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Frequent Asked Questions

Dos and Dont Before Classes

  • DO arrive early. Getting to class about 10 minutes early can help you settle in and align your attitude with the purpose of the class. While you’re waiting you can practice a pose, do a few stretches, or just sit or lie quietly, breathe, and get centered.

  • DON’T eat for two or three hours before class. If you practice yoga on a full stomach, you might experience cramps, nausea, or vomiting, especially in twists, deep forward bends, and inversions. Digesting food also takes energy that can make you lethargic.

  • DO let your teacher know about injuries or conditions that might affect your practice. If you are injured or tired, skip poses you can’t or shouldn’t do, or try a modified version.

  • DO create an intention. To help you focus, you might find it helpful to dedicate your practice to a certain intention. This might be to become more aware and understanding, more loving and compassionate, or healthier, stronger, and more skillful. Or it might be for the benefit of a friend, a cause— or even yourself.

  • DON’T bring pagers or cell phones to class. Leave socializing and business outside the studio, so the peace of the practice is not disturbed.

  • DO be quiet. It’s great to share a class with people you know, but it can be distracting to yourself and others to have an extended or loud conversation.

  • DO bring a towel or your own mat if you sweat a lot, and arrive clean and free of scents that might distract or offend others.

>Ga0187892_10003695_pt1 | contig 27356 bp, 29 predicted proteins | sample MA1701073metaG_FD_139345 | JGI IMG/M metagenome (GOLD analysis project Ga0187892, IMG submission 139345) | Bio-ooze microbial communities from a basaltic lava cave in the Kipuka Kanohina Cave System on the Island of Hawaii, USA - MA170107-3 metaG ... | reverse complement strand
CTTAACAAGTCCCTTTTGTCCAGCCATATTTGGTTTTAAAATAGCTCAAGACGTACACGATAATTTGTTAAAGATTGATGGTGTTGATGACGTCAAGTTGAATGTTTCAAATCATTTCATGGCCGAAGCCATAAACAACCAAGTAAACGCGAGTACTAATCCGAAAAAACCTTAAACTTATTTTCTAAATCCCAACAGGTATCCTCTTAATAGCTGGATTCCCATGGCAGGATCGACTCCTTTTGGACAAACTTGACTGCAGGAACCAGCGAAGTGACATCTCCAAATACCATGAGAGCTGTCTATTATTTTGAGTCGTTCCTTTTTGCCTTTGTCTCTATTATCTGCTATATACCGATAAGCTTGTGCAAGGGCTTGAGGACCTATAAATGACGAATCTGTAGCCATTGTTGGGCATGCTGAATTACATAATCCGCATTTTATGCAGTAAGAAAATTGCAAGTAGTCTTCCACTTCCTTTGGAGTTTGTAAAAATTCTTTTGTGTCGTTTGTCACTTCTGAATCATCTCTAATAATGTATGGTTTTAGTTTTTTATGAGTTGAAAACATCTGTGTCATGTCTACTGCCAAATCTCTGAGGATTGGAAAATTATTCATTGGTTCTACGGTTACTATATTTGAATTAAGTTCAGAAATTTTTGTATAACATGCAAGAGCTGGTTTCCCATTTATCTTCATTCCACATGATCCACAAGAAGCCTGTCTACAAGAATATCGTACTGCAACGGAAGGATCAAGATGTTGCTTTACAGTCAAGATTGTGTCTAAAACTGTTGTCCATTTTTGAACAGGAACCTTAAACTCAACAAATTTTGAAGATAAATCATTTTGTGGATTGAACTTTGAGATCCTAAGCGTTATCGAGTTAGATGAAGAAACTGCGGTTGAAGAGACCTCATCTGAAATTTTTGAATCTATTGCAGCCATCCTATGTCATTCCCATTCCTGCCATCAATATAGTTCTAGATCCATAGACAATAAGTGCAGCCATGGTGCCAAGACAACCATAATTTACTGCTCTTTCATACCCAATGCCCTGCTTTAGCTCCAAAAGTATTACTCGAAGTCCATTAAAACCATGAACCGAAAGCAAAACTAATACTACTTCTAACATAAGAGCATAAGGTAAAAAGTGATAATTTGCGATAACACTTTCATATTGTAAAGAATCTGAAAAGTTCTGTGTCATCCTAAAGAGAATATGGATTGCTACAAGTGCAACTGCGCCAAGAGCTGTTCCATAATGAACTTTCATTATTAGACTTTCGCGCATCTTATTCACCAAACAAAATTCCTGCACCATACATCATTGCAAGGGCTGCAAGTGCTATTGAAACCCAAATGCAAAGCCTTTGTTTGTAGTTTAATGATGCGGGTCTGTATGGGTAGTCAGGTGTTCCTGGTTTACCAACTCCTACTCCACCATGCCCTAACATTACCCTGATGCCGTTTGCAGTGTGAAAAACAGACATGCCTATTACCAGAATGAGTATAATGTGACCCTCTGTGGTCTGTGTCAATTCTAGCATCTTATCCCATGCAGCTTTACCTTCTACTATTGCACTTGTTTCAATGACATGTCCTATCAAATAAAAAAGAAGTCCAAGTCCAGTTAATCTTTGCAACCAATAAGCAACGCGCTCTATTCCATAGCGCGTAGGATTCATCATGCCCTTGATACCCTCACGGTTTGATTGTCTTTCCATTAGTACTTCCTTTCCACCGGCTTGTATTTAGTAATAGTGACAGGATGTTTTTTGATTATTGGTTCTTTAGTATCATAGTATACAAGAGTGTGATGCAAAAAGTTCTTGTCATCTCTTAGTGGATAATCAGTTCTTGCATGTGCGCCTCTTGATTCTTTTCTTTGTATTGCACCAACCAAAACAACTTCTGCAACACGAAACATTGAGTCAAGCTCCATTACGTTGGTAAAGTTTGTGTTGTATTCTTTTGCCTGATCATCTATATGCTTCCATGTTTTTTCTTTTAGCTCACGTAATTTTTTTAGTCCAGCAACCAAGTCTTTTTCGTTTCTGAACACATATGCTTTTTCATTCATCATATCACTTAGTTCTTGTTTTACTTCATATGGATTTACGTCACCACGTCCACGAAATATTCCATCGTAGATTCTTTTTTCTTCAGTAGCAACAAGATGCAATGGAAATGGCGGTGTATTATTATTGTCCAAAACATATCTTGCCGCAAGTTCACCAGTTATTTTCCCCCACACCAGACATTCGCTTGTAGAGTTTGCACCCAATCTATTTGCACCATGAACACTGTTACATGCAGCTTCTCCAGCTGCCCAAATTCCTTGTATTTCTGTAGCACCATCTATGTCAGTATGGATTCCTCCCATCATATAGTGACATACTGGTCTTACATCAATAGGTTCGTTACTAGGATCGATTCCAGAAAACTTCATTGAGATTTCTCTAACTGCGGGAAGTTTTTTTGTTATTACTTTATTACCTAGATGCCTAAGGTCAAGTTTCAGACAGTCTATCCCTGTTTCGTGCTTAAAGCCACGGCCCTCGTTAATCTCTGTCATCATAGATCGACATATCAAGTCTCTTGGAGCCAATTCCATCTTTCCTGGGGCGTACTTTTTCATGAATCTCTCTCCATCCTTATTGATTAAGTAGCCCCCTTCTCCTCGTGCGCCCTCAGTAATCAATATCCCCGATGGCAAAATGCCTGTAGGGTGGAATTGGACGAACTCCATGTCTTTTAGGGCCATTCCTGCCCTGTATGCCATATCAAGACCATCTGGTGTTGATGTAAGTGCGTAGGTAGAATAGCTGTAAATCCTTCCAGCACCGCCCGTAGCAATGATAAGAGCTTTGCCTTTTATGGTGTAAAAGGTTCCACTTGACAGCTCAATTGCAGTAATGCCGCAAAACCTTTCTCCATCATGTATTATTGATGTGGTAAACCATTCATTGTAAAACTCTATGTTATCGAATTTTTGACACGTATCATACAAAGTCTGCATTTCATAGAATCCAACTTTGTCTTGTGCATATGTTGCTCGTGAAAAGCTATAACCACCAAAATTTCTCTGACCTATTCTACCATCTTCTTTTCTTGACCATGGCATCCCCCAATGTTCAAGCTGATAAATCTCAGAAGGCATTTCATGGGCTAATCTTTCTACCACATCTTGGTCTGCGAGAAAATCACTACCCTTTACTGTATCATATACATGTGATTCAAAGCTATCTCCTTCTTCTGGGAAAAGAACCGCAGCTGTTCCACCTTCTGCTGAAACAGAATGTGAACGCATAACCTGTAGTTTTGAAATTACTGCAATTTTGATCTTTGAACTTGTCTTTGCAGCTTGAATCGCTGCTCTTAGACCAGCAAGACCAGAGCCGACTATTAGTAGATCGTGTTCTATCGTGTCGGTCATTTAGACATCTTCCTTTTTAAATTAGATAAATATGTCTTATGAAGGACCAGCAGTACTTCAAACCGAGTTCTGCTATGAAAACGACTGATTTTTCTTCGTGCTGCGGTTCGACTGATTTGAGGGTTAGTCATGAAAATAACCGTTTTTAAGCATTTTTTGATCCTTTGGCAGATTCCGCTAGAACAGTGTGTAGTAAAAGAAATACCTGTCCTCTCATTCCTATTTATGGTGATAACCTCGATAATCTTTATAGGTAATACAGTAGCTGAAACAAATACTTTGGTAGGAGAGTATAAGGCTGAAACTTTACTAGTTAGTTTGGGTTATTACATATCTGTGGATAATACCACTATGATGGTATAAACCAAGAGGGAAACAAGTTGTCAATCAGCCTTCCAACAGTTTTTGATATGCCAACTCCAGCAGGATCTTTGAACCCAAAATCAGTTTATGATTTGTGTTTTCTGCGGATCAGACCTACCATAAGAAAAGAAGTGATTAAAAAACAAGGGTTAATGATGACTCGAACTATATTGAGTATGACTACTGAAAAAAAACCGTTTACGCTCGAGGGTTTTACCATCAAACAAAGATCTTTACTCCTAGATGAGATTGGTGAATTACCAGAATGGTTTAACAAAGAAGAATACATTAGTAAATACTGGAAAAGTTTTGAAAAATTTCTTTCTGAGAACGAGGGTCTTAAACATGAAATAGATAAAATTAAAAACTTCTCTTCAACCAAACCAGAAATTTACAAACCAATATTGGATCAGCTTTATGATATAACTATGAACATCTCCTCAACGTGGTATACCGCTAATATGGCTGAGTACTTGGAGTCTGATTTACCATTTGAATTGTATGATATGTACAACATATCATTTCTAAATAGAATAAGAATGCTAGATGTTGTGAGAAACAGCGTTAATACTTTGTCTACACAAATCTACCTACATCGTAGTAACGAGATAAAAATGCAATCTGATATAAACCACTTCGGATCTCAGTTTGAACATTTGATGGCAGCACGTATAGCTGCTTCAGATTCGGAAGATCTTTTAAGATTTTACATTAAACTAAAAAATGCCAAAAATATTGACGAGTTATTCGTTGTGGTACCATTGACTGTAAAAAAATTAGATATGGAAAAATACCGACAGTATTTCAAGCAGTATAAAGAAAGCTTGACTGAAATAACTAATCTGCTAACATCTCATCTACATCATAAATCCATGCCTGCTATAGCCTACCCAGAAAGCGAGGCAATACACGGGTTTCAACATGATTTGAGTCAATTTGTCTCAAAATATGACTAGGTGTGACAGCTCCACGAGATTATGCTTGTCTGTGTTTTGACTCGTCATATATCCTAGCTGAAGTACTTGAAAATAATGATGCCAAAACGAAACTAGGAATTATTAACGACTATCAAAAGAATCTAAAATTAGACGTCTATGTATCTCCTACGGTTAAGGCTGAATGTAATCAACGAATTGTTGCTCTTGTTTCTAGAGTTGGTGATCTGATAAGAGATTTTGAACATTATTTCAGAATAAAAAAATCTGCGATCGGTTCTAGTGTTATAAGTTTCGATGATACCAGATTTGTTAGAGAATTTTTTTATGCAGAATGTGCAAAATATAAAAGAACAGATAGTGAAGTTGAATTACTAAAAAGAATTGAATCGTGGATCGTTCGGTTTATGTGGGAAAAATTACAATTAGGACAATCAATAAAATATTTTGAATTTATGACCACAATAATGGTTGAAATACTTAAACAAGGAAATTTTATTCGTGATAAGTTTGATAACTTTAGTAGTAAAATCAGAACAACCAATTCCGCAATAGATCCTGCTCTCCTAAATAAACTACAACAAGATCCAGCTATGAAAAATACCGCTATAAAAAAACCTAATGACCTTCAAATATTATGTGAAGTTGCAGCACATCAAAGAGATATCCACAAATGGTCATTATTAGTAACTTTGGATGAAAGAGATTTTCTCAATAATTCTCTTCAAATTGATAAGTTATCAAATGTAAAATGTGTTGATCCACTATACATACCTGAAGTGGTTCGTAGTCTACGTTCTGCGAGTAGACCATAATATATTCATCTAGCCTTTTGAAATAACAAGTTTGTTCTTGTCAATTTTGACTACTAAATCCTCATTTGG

• DON’T push it. Instead of trying to go as deeply or completely into a pose as others might be able to do, do what you can without straining or injuring yourself. You’ll go farther faster if you take a loving attitude toward yourself and work from where you are, not from where you think you should be.

  • DO pick up and neatly put away any props you use.

  • DON’T enter class late or leave early; it’s disruptive to others.

  • DO take time afterwards to think about what you did in class, so you can retain what you learned.
    Review the poses you practiced, and note any instructions that particularly made sense. Even if you remember just one thing from each class, you’ll soon have a lot of information that can deepen your own personal practice.

What Is A Yoga Mala?

A Yoga Mala is comprised of 108 Sun Salutations, practiced in 9 sets consisting of 12 Sun Salutations (However, they may sometimes be practiced in a different way).

What Is The Structure of The Yoga Mala?


It all starts with an intention. 

The Mala is often dedicated to a charitable event, a way to build community, as a prayer. Whatever the reasons are, all reasons are honored.

What Are Sun Salutations?


Also known as Surya Namaskar in Sanskrit, Sun Salutation is a series of twelve physical yoga postures (Asana) linked together with the breath, and is usually practiced during sunrise or as a warming up routine for other postures.

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